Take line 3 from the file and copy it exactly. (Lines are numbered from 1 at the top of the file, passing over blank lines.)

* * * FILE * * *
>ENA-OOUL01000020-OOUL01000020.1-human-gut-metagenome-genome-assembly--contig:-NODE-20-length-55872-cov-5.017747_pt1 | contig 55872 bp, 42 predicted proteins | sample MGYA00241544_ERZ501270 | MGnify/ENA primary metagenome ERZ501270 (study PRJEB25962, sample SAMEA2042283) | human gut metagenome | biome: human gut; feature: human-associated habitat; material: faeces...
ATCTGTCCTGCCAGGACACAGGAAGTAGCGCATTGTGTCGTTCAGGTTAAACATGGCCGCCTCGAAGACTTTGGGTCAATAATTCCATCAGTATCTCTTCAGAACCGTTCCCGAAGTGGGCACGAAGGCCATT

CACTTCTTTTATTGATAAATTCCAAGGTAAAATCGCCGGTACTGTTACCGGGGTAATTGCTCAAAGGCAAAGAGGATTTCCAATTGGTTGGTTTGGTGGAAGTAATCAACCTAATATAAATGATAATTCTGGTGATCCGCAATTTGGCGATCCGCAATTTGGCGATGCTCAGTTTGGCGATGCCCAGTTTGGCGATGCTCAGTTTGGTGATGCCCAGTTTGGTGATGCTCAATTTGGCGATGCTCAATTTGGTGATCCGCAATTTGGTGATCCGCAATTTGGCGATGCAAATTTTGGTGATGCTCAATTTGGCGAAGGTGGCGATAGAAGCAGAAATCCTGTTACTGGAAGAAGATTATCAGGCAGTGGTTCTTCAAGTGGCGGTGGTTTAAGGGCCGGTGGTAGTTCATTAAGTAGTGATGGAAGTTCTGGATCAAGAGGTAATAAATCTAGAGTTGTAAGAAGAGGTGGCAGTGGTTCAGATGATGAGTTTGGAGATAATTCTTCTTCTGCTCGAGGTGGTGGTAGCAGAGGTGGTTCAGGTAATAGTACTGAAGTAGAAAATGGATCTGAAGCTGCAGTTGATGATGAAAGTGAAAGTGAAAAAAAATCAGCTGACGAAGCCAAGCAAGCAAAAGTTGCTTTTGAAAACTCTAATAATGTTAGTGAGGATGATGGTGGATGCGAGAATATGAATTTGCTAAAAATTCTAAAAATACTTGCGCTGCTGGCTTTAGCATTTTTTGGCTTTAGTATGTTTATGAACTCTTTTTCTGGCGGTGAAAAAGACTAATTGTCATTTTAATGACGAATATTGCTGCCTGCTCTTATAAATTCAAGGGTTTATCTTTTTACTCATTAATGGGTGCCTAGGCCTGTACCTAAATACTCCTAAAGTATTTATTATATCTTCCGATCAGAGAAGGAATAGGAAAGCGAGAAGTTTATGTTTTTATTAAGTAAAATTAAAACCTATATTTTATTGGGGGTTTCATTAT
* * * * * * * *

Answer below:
CACTTCTTTTATTGATAAATTCCAAGGTAAAATCGCCGGTACTGTTACCGGGGTAATTGCTCAAAGGCAAAGAGGATTTCCAATTGGTTGGTTTGGTGGAAGTAATCAACCTAATATAAATGATAATTCTGGTGATCCGCAATTTGGCGATCCGCAATTTGGCGATGCTCAGTTTGGCGATGCCCAGTTTGGCGATGCTCAGTTTGGTGATGCCCAGTTTGGTGATGCTCAATTTGGCGATGCTCAATTTGGTGATCCGCAATTTGGTGATCCGCAATTTGGCGATGCAAATTTTGGTGATGCTCAATTTGGCGAAGGTGGCGATAGAAGCAGAAATCCTGTTACTGGAAGAAGATTATCAGGCAGTGGTTCTTCAAGTGGCGGTGGTTTAAGGGCCGGTGGTAGTTCATTAAGTAGTGATGGAAGTTCTGGATCAAGAGGTAATAAATCTAGAGTTGTAAGAAGAGGTGGCAGTGGTTCAGATGATGAGTTTGGAGATAATTCTTCTTCTGCTCGAGGTGGTGGTAGCAGAGGTGGTTCAGGTAATAGTACTGAAGTAGAAAATGGATCTGAAGCTGCAGTTGATGATGAAAGTGAAAGTGAAAAAAAATCAGCTGACGAAGCCAAGCAAGCAAAAGTTGCTTTTGAAAACTCTAATAATGTTAGTGAGGATGATGGTGGATGCGAGAATATGAATTTGCTAAAAATTCTAAAAATACTTGCGCTGCTGGCTTTAGCATTTTTTGGCTTTAGTATGTTTATGAACTCTTTTTCTGGCGGTGAAAAAGACTAATTGTCATTTTAATGACGAATATTGCTGCCTGCTCTTATAAATTCAAGGGTTTATCTTTTTACTCATTAATGGGTGCCTAGGCCTGTACCTAAATACTCCTAAAGTATTTATTATATCTTCCGATCAGAGAAGGAATAGGAAAGCGAGAAGTTTATGTTTTTATTAAGTAAAATTAAAACCTATATTTTATTGGGGGTTTCATTAT